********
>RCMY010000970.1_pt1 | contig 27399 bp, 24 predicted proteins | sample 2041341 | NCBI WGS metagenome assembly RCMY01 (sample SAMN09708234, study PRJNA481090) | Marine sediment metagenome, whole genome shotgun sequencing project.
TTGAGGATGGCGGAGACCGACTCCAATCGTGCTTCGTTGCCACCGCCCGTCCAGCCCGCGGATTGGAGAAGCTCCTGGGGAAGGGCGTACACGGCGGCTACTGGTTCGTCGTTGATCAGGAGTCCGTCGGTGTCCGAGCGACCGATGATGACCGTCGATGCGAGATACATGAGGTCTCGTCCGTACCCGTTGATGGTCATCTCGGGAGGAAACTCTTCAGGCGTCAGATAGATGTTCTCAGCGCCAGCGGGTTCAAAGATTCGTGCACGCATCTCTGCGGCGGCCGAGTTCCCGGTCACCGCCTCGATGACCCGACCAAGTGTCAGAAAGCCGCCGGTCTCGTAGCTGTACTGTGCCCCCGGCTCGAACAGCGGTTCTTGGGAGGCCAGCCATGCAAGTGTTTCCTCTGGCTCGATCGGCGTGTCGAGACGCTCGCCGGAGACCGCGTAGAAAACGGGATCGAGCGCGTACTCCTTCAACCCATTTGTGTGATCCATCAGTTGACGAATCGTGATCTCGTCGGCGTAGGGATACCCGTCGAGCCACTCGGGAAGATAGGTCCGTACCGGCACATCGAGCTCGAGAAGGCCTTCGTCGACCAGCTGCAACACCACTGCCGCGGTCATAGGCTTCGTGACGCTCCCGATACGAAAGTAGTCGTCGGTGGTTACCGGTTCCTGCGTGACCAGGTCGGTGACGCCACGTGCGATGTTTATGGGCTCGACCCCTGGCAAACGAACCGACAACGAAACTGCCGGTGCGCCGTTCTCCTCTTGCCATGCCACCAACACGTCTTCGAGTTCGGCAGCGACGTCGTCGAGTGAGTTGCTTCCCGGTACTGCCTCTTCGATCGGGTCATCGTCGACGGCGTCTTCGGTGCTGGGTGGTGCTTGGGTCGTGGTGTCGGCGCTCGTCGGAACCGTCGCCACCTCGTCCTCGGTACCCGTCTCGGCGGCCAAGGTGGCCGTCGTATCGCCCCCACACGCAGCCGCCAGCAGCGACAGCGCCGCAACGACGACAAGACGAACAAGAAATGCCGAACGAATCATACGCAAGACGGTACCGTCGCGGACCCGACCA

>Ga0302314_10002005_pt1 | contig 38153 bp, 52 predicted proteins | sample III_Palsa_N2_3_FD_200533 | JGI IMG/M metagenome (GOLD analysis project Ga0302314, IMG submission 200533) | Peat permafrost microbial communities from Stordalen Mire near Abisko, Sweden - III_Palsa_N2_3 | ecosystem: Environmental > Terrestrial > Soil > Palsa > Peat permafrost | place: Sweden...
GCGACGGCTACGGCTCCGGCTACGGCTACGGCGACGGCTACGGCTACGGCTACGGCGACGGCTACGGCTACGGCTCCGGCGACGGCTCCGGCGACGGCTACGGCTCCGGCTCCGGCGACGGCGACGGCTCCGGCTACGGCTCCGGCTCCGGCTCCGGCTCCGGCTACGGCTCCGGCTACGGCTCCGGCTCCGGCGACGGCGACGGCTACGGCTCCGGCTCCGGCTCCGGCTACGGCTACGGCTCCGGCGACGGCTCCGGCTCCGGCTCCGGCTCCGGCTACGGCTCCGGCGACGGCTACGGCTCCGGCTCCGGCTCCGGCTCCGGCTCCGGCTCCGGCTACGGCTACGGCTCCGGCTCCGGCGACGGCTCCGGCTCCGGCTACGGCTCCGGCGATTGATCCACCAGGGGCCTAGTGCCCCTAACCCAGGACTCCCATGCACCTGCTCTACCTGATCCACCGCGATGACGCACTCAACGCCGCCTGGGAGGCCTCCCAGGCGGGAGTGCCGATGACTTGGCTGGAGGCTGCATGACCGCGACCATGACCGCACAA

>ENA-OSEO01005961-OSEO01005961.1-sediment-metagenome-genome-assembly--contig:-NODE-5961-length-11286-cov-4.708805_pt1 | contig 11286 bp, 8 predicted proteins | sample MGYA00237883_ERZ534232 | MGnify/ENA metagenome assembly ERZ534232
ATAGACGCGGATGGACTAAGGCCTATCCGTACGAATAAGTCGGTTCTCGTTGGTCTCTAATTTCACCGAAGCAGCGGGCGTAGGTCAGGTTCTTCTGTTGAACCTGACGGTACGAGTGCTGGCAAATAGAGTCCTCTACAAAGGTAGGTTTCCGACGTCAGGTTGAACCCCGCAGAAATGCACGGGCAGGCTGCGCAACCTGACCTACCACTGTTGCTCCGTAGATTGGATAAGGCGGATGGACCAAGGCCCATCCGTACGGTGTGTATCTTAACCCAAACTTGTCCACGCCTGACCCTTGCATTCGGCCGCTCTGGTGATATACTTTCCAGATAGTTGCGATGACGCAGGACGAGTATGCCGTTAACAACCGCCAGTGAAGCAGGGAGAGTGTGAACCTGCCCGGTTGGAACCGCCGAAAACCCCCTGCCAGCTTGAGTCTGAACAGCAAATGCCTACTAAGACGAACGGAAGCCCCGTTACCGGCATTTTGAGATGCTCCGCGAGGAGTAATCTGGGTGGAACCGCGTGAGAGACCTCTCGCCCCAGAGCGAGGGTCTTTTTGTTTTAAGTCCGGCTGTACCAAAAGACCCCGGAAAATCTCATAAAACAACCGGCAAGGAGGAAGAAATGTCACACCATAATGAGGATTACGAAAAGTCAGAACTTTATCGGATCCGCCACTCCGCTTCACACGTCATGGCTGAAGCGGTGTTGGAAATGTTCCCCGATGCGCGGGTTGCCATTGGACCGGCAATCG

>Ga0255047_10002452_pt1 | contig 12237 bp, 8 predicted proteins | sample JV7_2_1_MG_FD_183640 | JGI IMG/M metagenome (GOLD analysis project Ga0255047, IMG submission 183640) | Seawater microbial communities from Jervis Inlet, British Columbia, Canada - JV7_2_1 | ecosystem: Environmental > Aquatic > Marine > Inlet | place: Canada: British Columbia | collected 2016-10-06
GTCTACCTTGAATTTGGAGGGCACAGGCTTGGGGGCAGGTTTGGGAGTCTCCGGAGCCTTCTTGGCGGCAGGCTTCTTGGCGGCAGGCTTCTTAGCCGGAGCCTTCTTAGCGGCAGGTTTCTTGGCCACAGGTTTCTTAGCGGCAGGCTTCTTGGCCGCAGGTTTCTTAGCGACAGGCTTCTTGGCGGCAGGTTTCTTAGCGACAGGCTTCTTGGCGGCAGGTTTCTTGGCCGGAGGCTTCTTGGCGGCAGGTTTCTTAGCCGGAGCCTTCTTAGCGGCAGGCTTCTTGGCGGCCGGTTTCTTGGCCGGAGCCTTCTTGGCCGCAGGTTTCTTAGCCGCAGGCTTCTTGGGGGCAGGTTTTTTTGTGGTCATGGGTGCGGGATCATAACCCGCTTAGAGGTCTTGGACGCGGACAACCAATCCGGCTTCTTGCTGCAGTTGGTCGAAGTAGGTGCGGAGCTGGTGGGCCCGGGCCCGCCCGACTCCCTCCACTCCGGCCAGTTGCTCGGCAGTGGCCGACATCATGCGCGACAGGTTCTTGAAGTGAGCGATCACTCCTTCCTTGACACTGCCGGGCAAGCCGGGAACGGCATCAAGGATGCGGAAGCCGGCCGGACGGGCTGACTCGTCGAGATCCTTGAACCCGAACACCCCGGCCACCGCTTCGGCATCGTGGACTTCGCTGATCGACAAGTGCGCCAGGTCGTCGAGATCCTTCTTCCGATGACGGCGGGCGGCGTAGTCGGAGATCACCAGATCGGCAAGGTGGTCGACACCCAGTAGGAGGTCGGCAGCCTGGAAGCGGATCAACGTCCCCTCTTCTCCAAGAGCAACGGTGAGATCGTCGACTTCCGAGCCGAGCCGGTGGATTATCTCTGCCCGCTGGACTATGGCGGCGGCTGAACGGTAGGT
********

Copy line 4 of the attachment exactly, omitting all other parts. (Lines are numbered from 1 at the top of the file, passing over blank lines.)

GCGACGGCTACGGCTCCGGCTACGGCTACGGCGACGGCTACGGCTACGGCTACGGCGACGGCTACGGCTACGGCTCCGGCGACGGCTCCGGCGACGGCTACGGCTCCGGCTCCGGCGACGGCGACGGCTCCGGCTACGGCTCCGGCTCCGGCTCCGGCTCCGGCTACGGCTCCGGCTACGGCTCCGGCTCCGGCGACGGCGACGGCTACGGCTCCGGCTCCGGCTCCGGCTACGGCTACGGCTCCGGCGACGGCTCCGGCTCCGGCTCCGGCTCCGGCTACGGCTCCGGCGACGGCTACGGCTCCGGCTCCGGCTCCGGCTCCGGCTCCGGCTCCGGCTACGGCTACGGCTCCGGCTCCGGCGACGGCTCCGGCTCCGGCTACGGCTCCGGCGATTGATCCACCAGGGGCCTAGTGCCCCTAACCCAGGACTCCCATGCACCTGCTCTACCTGATCCACCGCGATGACGCACTCAACGCCGCCTGGGAGGCCTCCCAGGCGGGAGTGCCGATGACTTGGCTGGAGGCTGCATGACCGCGACCATGACCGCACAA